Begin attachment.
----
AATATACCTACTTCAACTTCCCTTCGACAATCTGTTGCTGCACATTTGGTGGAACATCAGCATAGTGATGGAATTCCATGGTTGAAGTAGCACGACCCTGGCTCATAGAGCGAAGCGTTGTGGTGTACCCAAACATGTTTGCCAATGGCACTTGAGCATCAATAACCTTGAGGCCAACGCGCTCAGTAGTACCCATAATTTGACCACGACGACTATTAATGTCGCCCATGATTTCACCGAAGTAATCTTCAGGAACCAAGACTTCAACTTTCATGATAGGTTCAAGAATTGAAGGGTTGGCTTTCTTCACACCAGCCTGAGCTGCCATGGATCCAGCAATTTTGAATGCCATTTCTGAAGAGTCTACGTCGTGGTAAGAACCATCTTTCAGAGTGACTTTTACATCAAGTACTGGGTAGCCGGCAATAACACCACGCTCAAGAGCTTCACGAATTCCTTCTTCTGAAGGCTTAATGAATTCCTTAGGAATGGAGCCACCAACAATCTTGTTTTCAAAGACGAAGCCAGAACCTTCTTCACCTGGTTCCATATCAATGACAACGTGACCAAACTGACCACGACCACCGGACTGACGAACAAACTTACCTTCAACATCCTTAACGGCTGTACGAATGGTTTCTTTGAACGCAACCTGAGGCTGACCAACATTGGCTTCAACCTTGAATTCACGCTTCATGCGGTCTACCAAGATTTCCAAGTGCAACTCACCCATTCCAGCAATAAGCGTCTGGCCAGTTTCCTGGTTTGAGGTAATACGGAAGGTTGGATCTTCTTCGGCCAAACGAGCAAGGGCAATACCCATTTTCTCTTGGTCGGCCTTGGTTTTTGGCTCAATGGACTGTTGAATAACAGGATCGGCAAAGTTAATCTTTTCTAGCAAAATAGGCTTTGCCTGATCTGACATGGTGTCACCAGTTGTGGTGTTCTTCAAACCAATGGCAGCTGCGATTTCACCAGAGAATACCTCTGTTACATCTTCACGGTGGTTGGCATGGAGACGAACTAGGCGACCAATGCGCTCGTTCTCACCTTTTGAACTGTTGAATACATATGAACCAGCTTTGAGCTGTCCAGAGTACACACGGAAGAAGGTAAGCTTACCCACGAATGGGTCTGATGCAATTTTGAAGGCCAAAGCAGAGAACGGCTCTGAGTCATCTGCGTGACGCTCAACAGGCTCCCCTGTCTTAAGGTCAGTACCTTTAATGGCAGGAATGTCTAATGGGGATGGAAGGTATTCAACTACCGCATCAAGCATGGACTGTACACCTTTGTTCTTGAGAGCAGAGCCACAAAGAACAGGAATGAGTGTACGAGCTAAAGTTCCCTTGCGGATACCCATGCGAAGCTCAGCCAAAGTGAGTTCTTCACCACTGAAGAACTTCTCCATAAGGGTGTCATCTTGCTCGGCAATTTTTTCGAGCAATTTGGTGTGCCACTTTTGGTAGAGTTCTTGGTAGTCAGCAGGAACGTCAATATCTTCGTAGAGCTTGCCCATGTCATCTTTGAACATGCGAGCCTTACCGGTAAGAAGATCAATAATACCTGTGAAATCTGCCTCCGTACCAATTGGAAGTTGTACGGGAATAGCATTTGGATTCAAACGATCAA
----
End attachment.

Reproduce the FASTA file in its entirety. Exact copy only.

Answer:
AATATACCTACTTCAACTTCCCTTCGACAATCTGTTGCTGCACATTTGGTGGAACATCAGCATAGTGATGGAATTCCATGGTTGAAGTAGCACGACCCTGGCTCATAGAGCGAAGCGTTGTGGTGTACCCAAACATGTTTGCCAATGGCACTTGAGCATCAATAACCTTGAGGCCAACGCGCTCAGTAGTACCCATAATTTGACCACGACGACTATTAATGTCGCCCATGATTTCACCGAAGTAATCTTCAGGAACCAAGACTTCAACTTTCATGATAGGTTCAAGAATTGAAGGGTTGGCTTTCTTCACACCAGCCTGAGCTGCCATGGATCCAGCAATTTTGAATGCCATTTCTGAAGAGTCTACGTCGTGGTAAGAACCATCTTTCAGAGTGACTTTTACATCAAGTACTGGGTAGCCGGCAATAACACCACGCTCAAGAGCTTCACGAATTCCTTCTTCTGAAGGCTTAATGAATTCCTTAGGAATGGAGCCACCAACAATCTTGTTTTCAAAGACGAAGCCAGAACCTTCTTCACCTGGTTCCATATCAATGACAACGTGACCAAACTGACCACGACCACCGGACTGACGAACAAACTTACCTTCAACATCCTTAACGGCTGTACGAATGGTTTCTTTGAACGCAACCTGAGGCTGACCAACATTGGCTTCAACCTTGAATTCACGCTTCATGCGGTCTACCAAGATTTCCAAGTGCAACTCACCCATTCCAGCAATAAGCGTCTGGCCAGTTTCCTGGTTTGAGGTAATACGGAAGGTTGGATCTTCTTCGGCCAAACGAGCAAGGGCAATACCCATTTTCTCTTGGTCGGCCTTGGTTTTTGGCTCAATGGACTGTTGAATAACAGGATCGGCAAAGTTAATCTTTTCTAGCAAAATAGGCTTTGCCTGATCTGACATGGTGTCACCAGTTGTGGTGTTCTTCAAACCAATGGCAGCTGCGATTTCACCAGAGAATACCTCTGTTACATCTTCACGGTGGTTGGCATGGAGACGAACTAGGCGACCAATGCGCTCGTTCTCACCTTTTGAACTGTTGAATACATATGAACCAGCTTTGAGCTGTCCAGAGTACACACGGAAGAAGGTAAGCTTACCCACGAATGGGTCTGATGCAATTTTGAAGGCCAAAGCAGAGAACGGCTCTGAGTCATCTGCGTGACGCTCAACAGGCTCCCCTGTCTTAAGGTCAGTACCTTTAATGGCAGGAATGTCTAATGGGGATGGAAGGTATTCAACTACCGCATCAAGCATGGACTGTACACCTTTGTTCTTGAGAGCAGAGCCACAAAGAACAGGAATGAGTGTACGAGCTAAAGTTCCCTTGCGGATACCCATGCGAAGCTCAGCCAAAGTGAGTTCTTCACCACTGAAGAACTTCTCCATAAGGGTGTCATCTTGCTCGGCAATTTTTTCGAGCAATTTGGTGTGCCACTTTTGGTAGAGTTCTTGGTAGTCAGCAGGAACGTCAATATCTTCGTAGAGCTTGCCCATGTCATCTTTGAACATGCGAGCCTTACCGGTAAGAAGATCAATAATACCTGTGAAATCTGCCTCCGTACCAATTGGAAGTTGTACGGGAATAGCATTTGGATTCAAACGATCAA